Our results for the Snapdragon model reported a “work battery life” of 6 hours and 49 minutes for the Exynos model and 6 hours and 40 minutes for the Snapdragon 820 model – once again suggesting that battery life between the two models is pretty consistent. Interestingly, this worst case battery life was on par with the ‘optimal’ average battery life for the GS6 Edge, illustrating how far the S7 Edge has come. Keep in mind that the PCMark test doesn’t drain the battery “to empty”, but simply to 20%, which is the point where most of us start reaching for our chargers anyhow.
For those wondering how the S7 Edge would fare at a more moderate brightness level, according to PCMarks’ average scores (based on user reports), the Exynos model typically averages 8 hours and 40 minutes, with the Qualcomm model getting around 8 hours and 17 minutes. This is relatively consistent with our “real world” battery results when using the Edge day-to-day. Bottom-line, the battery life in the Galaxy S7 Edge is exceptional, regardless of whether you have an Exynos or Snapdragon 820 variant in your hands. And if you do find yourself needing a bit extra juice, Samsung’s quick charging returns here in all its glory.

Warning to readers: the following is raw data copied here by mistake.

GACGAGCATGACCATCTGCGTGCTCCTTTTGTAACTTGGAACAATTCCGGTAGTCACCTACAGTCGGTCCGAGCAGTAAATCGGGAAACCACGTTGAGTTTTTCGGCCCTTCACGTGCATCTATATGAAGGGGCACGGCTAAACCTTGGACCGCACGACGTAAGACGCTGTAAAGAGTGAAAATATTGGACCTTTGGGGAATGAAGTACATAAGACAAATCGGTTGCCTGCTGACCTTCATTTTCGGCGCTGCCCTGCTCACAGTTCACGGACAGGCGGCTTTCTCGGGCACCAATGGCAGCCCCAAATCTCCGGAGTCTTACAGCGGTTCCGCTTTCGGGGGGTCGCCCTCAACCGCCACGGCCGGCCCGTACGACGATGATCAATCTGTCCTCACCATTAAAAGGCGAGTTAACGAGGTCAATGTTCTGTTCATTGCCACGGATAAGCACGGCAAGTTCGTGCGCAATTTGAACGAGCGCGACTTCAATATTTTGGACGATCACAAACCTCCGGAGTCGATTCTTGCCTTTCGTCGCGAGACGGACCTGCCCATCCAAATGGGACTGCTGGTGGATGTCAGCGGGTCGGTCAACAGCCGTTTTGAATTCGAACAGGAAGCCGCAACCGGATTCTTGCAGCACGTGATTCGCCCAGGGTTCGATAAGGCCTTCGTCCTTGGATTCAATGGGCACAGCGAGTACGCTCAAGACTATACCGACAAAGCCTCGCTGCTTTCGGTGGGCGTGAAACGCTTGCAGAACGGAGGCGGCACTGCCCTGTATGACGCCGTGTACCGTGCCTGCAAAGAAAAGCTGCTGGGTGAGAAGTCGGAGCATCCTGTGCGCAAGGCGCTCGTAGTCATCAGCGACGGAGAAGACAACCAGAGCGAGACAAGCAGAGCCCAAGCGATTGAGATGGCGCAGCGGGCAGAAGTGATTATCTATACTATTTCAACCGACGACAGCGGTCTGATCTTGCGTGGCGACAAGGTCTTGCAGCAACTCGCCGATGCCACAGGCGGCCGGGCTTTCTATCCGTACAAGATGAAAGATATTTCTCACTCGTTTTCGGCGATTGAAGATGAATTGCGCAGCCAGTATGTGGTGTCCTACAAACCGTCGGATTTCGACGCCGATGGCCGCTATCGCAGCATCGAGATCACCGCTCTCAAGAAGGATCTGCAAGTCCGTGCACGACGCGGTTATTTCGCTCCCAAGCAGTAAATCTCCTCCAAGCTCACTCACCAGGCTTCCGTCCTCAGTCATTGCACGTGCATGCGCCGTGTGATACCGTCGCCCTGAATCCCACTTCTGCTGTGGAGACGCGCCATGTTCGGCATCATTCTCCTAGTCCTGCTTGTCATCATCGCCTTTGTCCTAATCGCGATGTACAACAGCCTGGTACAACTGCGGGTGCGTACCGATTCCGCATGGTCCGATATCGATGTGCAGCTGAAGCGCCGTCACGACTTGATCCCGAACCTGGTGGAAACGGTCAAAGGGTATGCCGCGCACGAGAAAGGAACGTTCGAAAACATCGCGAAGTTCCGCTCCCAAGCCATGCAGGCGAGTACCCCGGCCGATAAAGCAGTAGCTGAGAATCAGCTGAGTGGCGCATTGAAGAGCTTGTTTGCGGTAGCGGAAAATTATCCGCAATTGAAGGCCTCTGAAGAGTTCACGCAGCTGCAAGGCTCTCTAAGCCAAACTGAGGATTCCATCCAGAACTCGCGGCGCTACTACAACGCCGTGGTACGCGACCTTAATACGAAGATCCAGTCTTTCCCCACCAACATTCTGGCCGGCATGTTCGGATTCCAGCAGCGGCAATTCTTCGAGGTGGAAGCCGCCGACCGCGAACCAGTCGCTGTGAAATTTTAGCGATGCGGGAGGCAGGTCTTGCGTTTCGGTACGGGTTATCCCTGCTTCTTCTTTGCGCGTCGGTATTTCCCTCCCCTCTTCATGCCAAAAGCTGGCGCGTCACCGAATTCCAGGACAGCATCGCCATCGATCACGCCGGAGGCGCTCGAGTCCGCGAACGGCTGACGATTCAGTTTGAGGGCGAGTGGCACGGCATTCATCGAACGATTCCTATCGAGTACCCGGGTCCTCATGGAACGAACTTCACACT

Typically, the Exynos model averages 8 hours and 40 minutes, with the Qualcomm model getting around 8 hours and 17 minutes.
For the Snapdragon 820 you’ll find Quick Charge 2.0 on board. Yes, 2.0 and not 3.0. While it would be nice to have the newest standard supported here, the charging speed in 3.0 isn’t said to be much better, just more power efficient. The Exynos, the model I personally used, you get Samsung’s proprietary Adaptive Fast Charging standard, which appears to be the same as it was last year.
For the Exynos model, I can tell you that Samsung’s charger promises about 50% of battery life in just 30 minutes. Based on my own tests, I can say that’s pretty close, with about 35 to 45% juice coming across for me in the promised time. Based on talking with co-workers, you can expect similar charging speeds from the Qualcomm variant as well.
The Galaxy S7 Edge (in both incarnations) also supports Samsung’s fast wireless charging, though this wasn’t something I personally tested out.